Kim Goodwin is having a terrible time choosing between Clinton and Obama.
"This is one of the most difficult decisions I've had as an adult," she says.
And oddly enough, the thing that makes it so hard is her daughter.
"When Caitlin was six, she made this drawing: 'I want to be the first woman president when I grow up,'" Goodwin says, her voice cracking slightly as she holds up the picture. "And I said to her, 'honey, that's fabulous.' And I held her sholder, and inside what I was thinking was: 'I hope we don't have to wait 35 years.'"
Goodwin, 43, thinks a Clinton presidency would be an inspiration to women and girls everywhere. But her daughter Caitlin is 17 now, and even though she won't be quite old enough to vote on election day, Caitlin Goodwin has made up her mind.
"I've been really swayed toward Barack Obama over Hillary Clinton," Caitlin says.
So even though she, personally, gravitates to Clinton, Kim Goodwin wants to see the young people who've rallied around Obama rewarded for their enthusiasm.
"I don't want this huge new wave of people committed to democracy having their hopes dashed, frankly." Goodwin says. "So I'm about as split as I possibly can be."
Kim Goodwin's friends also have complicated feelings about the Clinton candidacy.
She invited seven of them over to talk politics. There are Democrats and Republicans, mothers and daughters, old friends and recent acquaintances. And they've come to different conclusions about whether Clinton is the best candidate in the field.
"Today, I'm supporting Hillary Clinton," says Kathleen Westgard, 43.
"No, I wouldn't vote for her," says Republican Therese Liffrig. "But if she won, I'd be happy about it."
"She just came across as a little bit too slick of a politician," Obama supporter Stephanie Forsland says.
"I want Hillary to be in the White House," Stillwater resident Janna Wedel, 23, says.
Most of Wedel's friends are backing Obama, but she values Clinton's experience. And she says Clinton's gender means she'd approach to the presidency in different way.
"I think her focus is a lot about caring for people who can't care for themselves, like children and health care," Wedel says. "And I think Obama's a wonderful candidate, but I think his focus is different, because he's a man."
All the women in this group respect Clinton and think she's a good candidate -- even the Republicans. They all raise their hands when asked if they call themselves feminists. But Diane Young hesitates a moment.
"I think fewer women than men are maybe up to the task," she says.
Young says Clinton is, and Secretary of State Condoleezza Rice would be, too. But Young, who's supporting Republican John McCain this year, has a feeling it's a shorter list.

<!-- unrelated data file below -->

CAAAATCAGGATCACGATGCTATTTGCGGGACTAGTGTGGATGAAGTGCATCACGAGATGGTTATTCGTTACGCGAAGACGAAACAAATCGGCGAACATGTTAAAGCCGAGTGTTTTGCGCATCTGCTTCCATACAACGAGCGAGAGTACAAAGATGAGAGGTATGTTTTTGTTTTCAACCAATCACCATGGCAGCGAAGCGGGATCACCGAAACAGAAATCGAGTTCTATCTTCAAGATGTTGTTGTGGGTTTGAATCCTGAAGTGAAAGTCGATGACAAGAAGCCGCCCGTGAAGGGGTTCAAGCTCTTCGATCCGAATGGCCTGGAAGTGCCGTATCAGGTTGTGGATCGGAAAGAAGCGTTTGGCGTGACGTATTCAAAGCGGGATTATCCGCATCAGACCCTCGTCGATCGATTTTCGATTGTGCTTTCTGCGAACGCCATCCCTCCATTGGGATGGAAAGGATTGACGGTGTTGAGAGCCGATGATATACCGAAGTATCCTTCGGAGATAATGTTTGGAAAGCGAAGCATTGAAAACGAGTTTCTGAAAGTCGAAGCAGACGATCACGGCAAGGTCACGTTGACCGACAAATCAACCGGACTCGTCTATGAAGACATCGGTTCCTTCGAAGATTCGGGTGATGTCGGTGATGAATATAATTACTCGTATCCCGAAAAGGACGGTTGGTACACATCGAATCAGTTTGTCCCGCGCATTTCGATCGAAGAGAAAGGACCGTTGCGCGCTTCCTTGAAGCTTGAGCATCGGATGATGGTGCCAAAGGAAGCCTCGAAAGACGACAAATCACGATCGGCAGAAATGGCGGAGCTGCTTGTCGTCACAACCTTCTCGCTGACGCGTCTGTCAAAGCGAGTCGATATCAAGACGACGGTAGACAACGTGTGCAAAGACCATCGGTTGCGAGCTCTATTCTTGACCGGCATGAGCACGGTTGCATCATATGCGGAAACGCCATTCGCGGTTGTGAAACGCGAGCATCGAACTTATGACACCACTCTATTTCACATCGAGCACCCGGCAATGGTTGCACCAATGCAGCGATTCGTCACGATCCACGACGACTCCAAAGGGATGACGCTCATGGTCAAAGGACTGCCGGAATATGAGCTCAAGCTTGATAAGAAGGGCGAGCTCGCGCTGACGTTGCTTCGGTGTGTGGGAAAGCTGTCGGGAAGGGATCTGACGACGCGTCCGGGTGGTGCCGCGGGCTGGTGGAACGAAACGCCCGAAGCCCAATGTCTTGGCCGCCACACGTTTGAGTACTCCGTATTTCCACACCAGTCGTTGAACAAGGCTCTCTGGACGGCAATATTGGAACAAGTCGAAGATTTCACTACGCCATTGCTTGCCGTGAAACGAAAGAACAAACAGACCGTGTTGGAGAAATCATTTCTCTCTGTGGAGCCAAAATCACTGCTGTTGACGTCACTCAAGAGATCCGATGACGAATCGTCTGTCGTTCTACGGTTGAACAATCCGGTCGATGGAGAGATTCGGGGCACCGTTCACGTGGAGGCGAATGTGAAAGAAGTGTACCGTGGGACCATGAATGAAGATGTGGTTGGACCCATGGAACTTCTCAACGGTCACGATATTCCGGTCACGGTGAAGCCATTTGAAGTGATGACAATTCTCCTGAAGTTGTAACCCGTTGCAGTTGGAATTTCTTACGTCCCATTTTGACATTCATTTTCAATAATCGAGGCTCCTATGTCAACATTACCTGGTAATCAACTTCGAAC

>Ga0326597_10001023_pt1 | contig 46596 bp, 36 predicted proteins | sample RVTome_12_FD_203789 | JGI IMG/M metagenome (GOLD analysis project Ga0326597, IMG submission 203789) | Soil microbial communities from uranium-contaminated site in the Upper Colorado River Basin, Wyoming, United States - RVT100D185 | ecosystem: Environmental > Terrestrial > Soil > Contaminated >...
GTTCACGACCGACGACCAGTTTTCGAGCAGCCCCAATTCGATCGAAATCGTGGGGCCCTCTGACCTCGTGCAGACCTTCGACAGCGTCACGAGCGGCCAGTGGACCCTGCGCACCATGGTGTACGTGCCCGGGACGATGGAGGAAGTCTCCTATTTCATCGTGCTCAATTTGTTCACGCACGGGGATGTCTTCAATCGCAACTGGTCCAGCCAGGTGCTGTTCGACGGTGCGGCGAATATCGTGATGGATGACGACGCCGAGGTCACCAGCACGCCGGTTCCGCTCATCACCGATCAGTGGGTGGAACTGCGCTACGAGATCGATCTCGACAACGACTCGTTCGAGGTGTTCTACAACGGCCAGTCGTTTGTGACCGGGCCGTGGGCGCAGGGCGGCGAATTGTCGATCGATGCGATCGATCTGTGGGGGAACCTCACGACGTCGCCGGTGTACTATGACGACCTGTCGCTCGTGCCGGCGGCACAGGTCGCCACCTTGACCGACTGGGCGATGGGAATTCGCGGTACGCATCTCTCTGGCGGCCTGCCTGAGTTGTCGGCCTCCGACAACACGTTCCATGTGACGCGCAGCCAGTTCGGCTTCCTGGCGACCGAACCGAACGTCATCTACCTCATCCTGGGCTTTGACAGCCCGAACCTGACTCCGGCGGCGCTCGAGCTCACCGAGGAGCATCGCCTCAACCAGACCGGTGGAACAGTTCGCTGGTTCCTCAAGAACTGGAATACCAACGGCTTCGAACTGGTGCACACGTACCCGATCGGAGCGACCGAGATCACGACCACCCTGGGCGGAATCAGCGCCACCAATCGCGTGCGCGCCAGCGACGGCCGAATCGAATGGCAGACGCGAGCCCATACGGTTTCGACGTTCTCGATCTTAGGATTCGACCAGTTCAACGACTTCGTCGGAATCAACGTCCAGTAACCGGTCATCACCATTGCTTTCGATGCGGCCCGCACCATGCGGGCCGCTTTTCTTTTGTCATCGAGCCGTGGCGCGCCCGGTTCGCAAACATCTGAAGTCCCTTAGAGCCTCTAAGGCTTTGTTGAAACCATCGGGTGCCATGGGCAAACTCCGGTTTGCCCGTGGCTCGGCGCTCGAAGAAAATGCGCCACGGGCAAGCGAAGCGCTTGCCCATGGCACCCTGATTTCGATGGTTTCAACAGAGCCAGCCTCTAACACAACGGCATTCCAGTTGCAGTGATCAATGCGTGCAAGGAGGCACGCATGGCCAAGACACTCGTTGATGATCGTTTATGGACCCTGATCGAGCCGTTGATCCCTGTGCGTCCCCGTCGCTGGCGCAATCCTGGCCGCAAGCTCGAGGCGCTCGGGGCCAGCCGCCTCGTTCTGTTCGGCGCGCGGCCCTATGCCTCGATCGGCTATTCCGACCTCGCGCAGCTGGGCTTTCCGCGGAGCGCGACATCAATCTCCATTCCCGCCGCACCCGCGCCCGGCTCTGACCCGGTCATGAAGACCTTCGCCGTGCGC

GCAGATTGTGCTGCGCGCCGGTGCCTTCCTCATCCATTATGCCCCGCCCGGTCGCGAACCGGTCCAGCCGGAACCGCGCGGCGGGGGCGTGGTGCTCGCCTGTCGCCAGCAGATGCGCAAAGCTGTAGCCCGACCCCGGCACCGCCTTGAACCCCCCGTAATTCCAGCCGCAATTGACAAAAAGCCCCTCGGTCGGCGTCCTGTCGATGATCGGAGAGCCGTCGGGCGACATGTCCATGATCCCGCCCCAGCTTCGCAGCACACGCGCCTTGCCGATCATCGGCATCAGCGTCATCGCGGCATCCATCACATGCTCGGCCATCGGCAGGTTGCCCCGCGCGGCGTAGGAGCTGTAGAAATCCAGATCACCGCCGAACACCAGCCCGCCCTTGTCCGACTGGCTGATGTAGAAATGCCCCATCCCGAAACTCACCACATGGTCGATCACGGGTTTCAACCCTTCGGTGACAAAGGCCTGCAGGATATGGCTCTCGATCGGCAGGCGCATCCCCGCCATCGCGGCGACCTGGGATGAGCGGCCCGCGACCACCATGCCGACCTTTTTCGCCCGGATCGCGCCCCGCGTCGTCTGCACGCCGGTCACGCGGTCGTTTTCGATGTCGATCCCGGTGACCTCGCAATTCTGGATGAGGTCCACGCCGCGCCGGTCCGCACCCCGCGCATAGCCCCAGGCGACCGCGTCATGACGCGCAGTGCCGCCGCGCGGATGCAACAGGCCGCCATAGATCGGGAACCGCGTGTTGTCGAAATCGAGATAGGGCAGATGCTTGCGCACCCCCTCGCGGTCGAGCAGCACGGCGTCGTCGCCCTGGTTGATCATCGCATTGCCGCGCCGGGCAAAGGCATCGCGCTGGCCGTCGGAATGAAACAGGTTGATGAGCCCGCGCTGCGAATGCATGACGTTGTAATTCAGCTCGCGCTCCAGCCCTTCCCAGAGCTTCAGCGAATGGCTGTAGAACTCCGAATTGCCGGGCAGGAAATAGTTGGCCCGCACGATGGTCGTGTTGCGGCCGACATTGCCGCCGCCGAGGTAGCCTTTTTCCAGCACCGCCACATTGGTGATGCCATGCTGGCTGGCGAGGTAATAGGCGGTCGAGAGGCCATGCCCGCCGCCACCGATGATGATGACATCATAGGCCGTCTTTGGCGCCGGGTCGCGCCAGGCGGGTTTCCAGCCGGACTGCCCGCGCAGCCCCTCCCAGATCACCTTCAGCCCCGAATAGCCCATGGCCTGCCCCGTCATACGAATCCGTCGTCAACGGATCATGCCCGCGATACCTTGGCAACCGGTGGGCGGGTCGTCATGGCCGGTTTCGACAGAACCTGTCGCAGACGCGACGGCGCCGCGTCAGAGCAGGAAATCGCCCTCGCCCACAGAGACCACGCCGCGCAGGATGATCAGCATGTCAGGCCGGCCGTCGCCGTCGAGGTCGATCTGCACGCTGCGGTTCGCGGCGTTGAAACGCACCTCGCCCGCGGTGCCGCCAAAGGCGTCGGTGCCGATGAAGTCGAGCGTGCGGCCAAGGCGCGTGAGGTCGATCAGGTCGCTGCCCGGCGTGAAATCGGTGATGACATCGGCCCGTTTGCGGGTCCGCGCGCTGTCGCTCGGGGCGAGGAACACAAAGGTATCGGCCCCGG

"I just think of the emotional aspect that women bring to their lives, innately," she says. "I think some of those differences could make it not as equal a playing field as some other roles."
Young's old friend and fellow Republican Therese Liffrig has to disagree.
"Coming from the person who said it, who's an incredibly strong woman, who has probably stood up top adversity better than a lot of men, it surprises me that you would say that," Liffrig says.
Liffrig supports John McCain. She is the one who said she would be happy if Clinton won, even though she is not going to vote for her. And Liffrig thinks the media is harder on Clinton because she's a woman.
"And I've found it very irksome that keep referring to her as 'Hillary,'" Liffrig says. "And yet they'll refer to the others by their last name and I find that very patronizing."
Clinton supporter Kathleen Westgard agrees the media aren't giving her candidate a fair shake. She thinks gender stereotypes are one reason Obama's campaign has surged ahead of Clinton's.
"I hate to say this. I think it is personality," Westgard says. "And as a woman that bothers me, because I don't know that personality seems to be getting in the way of the men as much as it seems to be getting in her way."
Stephanie Forsland is bothered by the personality thing, too. She actually got a chance to meet Clinton about eight years ago.
"And she was one of the warmest, kindest, most approachable people in a position of power, if you will, that I had ever come across," Forsland says.
But when she had the chance to cast her ballot at caucus last month, Forsland voted for Obama. She still wants to see a woman elected president, but she has a feeling she won't have to wait 35 years for that. Most of the other women agree.